High serum interferon α (IFNα) activity is a heritable risk factor for systemic lupus erythematosus (SLE). Auto-antibodies found in SLE form immune complexes which can stimulate IFNα production by activating endosomal Toll-like receptors and interferon regulatory factors (IRFs), including IRF5. Genetic variation in IRF5 is associated with SLE susceptibility; however, it is unclear how IRF5 functional genetic elements contribute to human disease.
Methods
1034 patients with SLE and 989 controls of European ancestry, 555 patients with SLE and 679 controls of African–American ancestry, and 73 patients with SLE of South African ancestry were genotyped at IRF5 polymorphisms, which define major haplotypes. Serum IFNα activity was measured using a functional assay.
Results
In European ancestry subjects, anti-double-stranded DNA (dsDNA) and anti-Ro antibodies were each associated with different haplotypes characterised by a different combination of functional genetic elements (OR > 2.56, p >003C; 1.9×10−14 for both). These IRF5 haplotype-auto-antibody associations strongly predicted higher serum IFNα in patients with SLE and explained > 70% of the genetic risk of SLE due to IRF5. In African–American patients with SLE a similar relationship between serology and IFNα was observed, although the previously described European ancestry-risk haplotype was present at admixture proportions in African–American subjects and absent in African patients with SLE.
Conclusions
The authors define a novel risk haplotype of IRF5 that is associated with anti-dsDNA antibodies and show that risk of SLE due to IRF5 genotype is largely dependent upon particular auto-antibodies. This suggests that auto-antibodies are directly pathogenic in human SLE, resulting in increased IFNα in cooperation with particular combinations of IRF5 functional genetic elements.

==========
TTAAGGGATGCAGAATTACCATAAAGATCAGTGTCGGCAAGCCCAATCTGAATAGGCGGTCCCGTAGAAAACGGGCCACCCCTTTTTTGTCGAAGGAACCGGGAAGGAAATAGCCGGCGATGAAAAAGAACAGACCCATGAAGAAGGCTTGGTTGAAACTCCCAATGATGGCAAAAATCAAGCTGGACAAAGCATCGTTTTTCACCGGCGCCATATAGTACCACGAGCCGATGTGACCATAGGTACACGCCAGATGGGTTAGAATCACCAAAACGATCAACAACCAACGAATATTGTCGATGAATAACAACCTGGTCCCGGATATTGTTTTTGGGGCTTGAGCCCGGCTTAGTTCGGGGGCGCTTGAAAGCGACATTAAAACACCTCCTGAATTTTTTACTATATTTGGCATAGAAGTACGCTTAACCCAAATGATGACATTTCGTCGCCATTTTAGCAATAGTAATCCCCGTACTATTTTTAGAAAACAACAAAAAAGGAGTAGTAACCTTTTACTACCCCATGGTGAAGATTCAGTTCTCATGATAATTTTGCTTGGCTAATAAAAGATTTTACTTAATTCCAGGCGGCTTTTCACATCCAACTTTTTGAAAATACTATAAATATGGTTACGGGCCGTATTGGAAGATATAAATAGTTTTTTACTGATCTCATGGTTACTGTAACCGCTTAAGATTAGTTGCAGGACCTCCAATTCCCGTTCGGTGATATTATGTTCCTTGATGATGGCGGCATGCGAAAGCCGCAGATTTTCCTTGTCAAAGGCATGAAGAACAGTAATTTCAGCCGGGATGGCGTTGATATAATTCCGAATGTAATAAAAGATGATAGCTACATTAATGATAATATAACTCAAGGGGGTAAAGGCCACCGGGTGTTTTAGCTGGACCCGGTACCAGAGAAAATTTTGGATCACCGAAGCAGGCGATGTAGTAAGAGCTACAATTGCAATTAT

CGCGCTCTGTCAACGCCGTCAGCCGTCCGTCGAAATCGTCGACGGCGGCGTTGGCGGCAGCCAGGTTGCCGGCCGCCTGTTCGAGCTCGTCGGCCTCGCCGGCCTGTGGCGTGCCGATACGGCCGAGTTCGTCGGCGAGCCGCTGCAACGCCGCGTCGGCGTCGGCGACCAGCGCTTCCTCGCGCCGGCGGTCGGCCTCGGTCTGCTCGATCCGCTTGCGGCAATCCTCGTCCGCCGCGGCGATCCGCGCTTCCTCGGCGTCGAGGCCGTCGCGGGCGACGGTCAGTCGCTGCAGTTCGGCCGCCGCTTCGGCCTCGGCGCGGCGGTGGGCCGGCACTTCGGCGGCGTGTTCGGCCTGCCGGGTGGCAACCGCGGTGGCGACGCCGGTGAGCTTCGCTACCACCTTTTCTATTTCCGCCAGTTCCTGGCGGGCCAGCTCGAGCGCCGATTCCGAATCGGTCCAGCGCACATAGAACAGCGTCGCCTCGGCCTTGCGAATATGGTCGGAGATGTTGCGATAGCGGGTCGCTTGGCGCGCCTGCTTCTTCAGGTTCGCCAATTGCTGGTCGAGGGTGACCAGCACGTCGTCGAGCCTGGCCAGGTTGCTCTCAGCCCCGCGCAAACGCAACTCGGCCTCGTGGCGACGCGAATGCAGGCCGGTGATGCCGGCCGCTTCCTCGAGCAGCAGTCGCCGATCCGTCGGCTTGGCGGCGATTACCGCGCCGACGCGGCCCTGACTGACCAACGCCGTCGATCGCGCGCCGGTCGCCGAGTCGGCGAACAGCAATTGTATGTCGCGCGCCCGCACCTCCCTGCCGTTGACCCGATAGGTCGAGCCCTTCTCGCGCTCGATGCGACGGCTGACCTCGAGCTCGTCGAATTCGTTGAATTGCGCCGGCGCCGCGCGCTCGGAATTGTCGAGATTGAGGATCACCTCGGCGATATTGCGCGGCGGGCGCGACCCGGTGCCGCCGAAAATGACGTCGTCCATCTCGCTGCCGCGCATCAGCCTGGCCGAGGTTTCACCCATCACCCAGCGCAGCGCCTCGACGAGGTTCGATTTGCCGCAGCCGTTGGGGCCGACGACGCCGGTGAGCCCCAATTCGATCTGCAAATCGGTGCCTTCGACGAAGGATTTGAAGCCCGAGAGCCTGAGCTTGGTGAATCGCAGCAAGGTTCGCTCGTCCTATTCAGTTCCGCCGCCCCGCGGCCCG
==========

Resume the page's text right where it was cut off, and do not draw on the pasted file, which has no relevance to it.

SLE is a systemic autoimmune disorder affecting multiple organ systems including the skin, musculoskeletal, renal and haematopoietic systems. Humoral autoimmunity is a hallmark of SLE, and patients frequently have circulating auto-antibodies directed against dsDNA, as well as RNA binding proteins (RBP). Anti-RBP autoantibodies include antibodies which recognize Ro, La, Smith (anti-Sm), and ribonucleoprotein (anti-nRNP), collectively referred to as anti-retinol-binding protein). Anti-retinol-binding protein and anti-dsDNA auto-antibodies are rare in the healthy population.1 These auto-antibodies can be present in sera for years preceding the onset of clinical SLE illness2 and are likely pathogenic in SLE.34
doi:10.1136/annrheumdis-2011-200463
PMCID: PMC3307526  PMID: 22088620
10.  Fine Mapping of Xq28: Both MECP2 and IRAK1 Contribute to Risk for Systemic Lupus Erythematosus in Multiple Ancestral Groups 
Annals of the rheumatic diseases  2012;72(3):437-444.
Objectives
The Xq28 region containing IRAK1 and MECP2 has been identified as a risk locus for systemic lupus erythematosus (SLE) in previous genetic association studies. However, due to the strong linkage disequilibrium between IRAK1 and MECP2, it remains unclear which gene is affected by the underlying causal variant(s) conferring risk of SLE.
Methods
We fine-mapped ≥136 SNPs in a ~227kb region on Xq28, containing IRAK1, MECP2 and 7 adjacent genes (L1CAM, AVPR2, ARHGAP4, NAA10, RENBP, HCFC1 and TMEM187), for association with SLE in 15,783 case-control subjects derived from 4 different ancestral groups.
Results
Multiple SNPs showed strong association with SLE in European Americans, Asians and Hispanics at P<5×10−8 with consistent association in subjects with African ancestry. Of these, 6 SNPs located in the TMEM187-IRAK1-MECP2 region captured the underlying causal variant(s) residing in a common risk haplotype shared by all 4 ancestral groups. Among them, rs1059702 best explained the Xq28 association signals in conditional testings and exhibited the strongest P value in trans-ancestral meta-analysis (Pmeta=1.3×10−27, OR=1.43), and thus was considered to be the most-likely causal variant. The risk allele of rs1059702 results in the amino acid substitution S196F in IRAK1 and had previously been shown to increase NF-κB activity in vitro. We also found that the homozygous risk genotype of rs1059702 was associated with lower mRNA levels of MECP2, but not IRAK1, in SLE patients (P=0.0012) and healthy controls (P=0.0064).
Conclusion